As I’ve been playing the Theatrhythm Final Fantasy demo almost non-stop since yesterday, I’m firmly back in Final Fantasy soundtrack territory. Granted, I’m usually listening to some series music anyway, but the inclusion of the ‘Sunleth Waterscape’ theme in the 3DS demo has brought memories of XIII‘s soundtrack to the fore.

It seems many don’t hold this installment’s soundtrack in particularly high regard, but I’ve been a fan since first playing through it two years back – even if a fair chunk of it seems to be a variation on ‘Serah’s Theme’. But then, that never bothered me, as it’s a beautiful, if short, piece of music.

Indeed, it was one of these derivations that actually brought me back to the game a second time. You see, I was playing Dissidia 012, enjoying being back in Lightning’s boots once again, and the thing that really struck me was the music that played on the world map.

It was the ‘Archylte Steppe’ theme! Hearing this, along with Ali Hillis reprising her role as the voice of Lightning, reminded me of all the things I enjoyed about Final Fantasy XIII – namely, the characters, that battle system, and of course the sumptuous, layered soundtrack. This piece is perfect for the Archylte Steppe, the place where the narrow corridors of the game opened out into expansive plains (and subsequently threw the previously excellent pacing out the window, in my opinion). It just sounds wide open, for want of a better term, and the feel of the composition seems to invite exploration, while the drumbeat hints at Gran Pulse’s tribal past.

It’s not the piece that sticks in mind the most though. Any decent jRPG lives and dies by its battle system – fighting is, after all, what you’ll spend much of your time doing – and so it stands to reason that it must also have a battle theme that isn’t going to drive you insane some 70 hours into the game. Some RPGs tackle this problem by having a few battle themes that switch out either in different parts of the world or at certain story milestones, but Final Fantasy has always settled for simply having a single cracking battle theme.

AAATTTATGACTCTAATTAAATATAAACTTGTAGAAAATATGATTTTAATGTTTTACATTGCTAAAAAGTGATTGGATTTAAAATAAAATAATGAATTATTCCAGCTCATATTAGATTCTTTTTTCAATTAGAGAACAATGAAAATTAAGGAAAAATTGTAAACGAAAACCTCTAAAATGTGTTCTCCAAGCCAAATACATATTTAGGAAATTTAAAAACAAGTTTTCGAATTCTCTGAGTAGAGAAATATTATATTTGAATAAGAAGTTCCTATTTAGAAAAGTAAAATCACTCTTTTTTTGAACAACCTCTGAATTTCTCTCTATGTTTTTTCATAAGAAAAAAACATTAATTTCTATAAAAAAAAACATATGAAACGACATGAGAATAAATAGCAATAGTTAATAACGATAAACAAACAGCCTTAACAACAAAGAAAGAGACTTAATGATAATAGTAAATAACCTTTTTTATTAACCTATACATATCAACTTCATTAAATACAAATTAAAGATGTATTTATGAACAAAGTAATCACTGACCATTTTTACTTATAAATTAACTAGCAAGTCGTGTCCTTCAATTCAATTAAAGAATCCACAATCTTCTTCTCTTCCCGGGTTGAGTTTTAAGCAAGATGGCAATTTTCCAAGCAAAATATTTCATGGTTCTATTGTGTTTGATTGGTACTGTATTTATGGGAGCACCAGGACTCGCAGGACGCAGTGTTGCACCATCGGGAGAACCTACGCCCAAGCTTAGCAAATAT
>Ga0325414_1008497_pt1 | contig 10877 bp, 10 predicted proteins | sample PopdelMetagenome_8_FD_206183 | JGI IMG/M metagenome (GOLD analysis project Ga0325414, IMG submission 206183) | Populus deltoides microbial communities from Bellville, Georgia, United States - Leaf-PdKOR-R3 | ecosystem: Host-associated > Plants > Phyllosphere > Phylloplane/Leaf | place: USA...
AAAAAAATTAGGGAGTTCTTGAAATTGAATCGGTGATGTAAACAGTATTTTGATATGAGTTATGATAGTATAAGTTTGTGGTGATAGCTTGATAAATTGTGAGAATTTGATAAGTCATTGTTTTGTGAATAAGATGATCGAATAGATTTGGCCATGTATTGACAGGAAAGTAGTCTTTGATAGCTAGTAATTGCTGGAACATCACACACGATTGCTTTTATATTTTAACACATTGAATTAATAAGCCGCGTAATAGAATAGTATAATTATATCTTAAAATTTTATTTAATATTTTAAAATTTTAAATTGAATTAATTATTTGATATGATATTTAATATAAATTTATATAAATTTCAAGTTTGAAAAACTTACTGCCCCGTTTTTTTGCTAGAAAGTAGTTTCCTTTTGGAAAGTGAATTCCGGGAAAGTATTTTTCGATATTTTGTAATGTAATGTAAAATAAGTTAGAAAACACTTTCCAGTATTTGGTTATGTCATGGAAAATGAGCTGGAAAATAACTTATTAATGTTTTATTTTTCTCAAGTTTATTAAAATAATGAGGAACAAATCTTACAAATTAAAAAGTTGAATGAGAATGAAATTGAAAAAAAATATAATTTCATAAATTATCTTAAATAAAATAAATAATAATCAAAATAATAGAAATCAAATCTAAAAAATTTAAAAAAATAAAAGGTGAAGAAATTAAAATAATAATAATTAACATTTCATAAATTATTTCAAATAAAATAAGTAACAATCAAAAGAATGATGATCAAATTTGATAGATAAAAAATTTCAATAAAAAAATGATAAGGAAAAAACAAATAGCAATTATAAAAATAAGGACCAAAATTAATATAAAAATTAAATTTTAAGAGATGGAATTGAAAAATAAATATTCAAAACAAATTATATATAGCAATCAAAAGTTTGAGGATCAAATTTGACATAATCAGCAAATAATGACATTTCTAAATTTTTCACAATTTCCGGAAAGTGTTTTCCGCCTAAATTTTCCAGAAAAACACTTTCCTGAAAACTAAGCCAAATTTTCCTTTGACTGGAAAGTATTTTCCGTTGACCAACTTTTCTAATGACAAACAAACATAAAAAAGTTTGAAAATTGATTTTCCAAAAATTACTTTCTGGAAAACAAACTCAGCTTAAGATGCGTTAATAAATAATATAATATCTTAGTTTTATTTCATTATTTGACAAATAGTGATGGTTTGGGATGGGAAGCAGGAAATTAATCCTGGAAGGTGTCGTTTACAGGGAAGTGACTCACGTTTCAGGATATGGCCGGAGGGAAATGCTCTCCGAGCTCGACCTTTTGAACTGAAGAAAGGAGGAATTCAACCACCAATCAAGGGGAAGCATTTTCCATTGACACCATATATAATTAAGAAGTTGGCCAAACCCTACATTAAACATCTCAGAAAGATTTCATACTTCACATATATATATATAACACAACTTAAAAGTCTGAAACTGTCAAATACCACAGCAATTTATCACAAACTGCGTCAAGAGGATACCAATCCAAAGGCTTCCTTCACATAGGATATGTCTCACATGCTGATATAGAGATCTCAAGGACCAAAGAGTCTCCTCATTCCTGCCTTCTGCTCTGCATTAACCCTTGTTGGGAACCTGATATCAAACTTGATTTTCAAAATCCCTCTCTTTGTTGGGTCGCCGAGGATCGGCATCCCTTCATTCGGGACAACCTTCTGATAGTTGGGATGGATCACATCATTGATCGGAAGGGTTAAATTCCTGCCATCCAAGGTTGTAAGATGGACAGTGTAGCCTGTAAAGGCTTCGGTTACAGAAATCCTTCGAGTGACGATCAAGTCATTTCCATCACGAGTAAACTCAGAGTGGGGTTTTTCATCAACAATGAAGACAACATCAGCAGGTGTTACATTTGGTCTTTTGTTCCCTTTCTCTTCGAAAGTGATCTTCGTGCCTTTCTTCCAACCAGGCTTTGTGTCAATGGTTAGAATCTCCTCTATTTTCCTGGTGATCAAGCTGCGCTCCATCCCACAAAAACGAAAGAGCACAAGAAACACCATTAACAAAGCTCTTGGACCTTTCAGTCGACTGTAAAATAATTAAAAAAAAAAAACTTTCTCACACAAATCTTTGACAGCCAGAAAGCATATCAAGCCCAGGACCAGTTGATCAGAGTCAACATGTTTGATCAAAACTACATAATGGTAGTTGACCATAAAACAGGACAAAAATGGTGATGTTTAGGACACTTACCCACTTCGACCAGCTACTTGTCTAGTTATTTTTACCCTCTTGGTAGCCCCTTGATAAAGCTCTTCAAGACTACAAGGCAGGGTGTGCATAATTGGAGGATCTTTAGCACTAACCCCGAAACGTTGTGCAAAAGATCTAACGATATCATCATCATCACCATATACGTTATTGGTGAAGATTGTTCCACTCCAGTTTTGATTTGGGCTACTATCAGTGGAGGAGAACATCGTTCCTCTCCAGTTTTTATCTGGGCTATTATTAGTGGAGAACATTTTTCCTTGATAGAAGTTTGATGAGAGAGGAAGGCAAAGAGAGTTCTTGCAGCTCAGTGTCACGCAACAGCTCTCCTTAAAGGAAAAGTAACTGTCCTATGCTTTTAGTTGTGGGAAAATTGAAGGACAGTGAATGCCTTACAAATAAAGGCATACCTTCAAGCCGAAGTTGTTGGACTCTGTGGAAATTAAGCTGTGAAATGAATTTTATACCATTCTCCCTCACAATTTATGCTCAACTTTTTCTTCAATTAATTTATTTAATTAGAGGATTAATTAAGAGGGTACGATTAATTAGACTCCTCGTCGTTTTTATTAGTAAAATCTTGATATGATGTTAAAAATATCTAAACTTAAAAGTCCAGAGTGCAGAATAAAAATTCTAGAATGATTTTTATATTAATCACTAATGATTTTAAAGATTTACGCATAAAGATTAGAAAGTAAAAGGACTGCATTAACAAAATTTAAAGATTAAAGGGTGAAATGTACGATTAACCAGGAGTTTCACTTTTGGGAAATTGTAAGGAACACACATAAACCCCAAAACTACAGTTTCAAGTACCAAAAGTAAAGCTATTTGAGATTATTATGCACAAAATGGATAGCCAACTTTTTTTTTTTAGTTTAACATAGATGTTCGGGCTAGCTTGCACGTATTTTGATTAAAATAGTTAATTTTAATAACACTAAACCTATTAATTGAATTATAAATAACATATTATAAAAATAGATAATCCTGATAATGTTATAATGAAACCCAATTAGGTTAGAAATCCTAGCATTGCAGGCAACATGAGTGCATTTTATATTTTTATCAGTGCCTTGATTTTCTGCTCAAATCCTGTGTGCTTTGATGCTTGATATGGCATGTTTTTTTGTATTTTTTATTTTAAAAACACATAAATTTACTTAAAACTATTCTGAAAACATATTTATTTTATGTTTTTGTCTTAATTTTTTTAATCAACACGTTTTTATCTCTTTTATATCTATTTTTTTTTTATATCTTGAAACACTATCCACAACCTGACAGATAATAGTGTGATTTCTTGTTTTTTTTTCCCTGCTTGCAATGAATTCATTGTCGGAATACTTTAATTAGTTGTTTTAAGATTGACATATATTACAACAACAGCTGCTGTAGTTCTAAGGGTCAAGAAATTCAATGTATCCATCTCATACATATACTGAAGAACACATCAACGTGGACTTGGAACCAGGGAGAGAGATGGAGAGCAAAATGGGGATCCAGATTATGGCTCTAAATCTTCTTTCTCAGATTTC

Final Fantasy XIII‘s is among the series’ strongest for me, mixing full orchestral bombast with chugging, yet understated electric guitar, and I never became tired of it. In fact, I frequently found myself, tens of hours deep in the game, whistling along with that gorgeous, soaring violin lead that bursts forth at the one-minute mark. The short drop in tempo that follows lends it some dynamism, so that by the time it builds back up to speed, the break in forward momentum has allowed the piece to breath, rather than race ever onward with relentless energy. The fact that I can still listen to it, after two playthroughs and God-only-knows how many hours and still feel pumped is testament to its quality.

And it would be silly of me to ignore the fantastic boss theme ‘Saber’s Edge’. Like the battle theme, it has a driving momentum, surely a crucial element for any battle music, and similar breaks in momentum to allow both the music and player to catch a breath. I love the way the schizophrenic piano notes at the start race away towards the massive horns that lend the piece a sense of epic majesty that looks to aurally describe the enormous bosses you’ll face along the adventure.

Were it not for the over-reliance on variations of Serah’s Theme, I think Final Fantasy XIII‘s soundtrack would be among my favourites in the series’ history. As it stands, I think it’s an incredibly strong, accomplished effort, and it would seem Square-Enix agree, as they included a five-song medley from XIII in their Tokyo Distant Worlds performance in November 2010, recorded for posterity on the Returning Home DVD. Many fans, myself included, were crushed when series veteran Nobuo Uematsu left Square-Enix in 2004, but on the strength of Masashi Hamauzu’s work on XIII, I’d have been tempted to shout “There’s Life After Uematsu!!” from the rooftops. But then of course Hamauzu scuppered my plans by following Uematsu out the door before XIII was even released. Still, he was back on-board as a freelancer for the sequel, so who knows what the future holds.

It seems many series fans were deeply disappointed by Final Fantasy XIII. I wasn’t one of them; while it’ll never be my favourite entry in the franchise, I appreciated its pacing. If you’re reading this and you’ve never played the game due to the negative reactions since its’ launch, listen to the music posted here and see if anything grabs you. Both XIII and its’ sequel can be had together for less than half the price of either game’s launch RRP, and that’s got to be a bargain in anyone’s reckoning.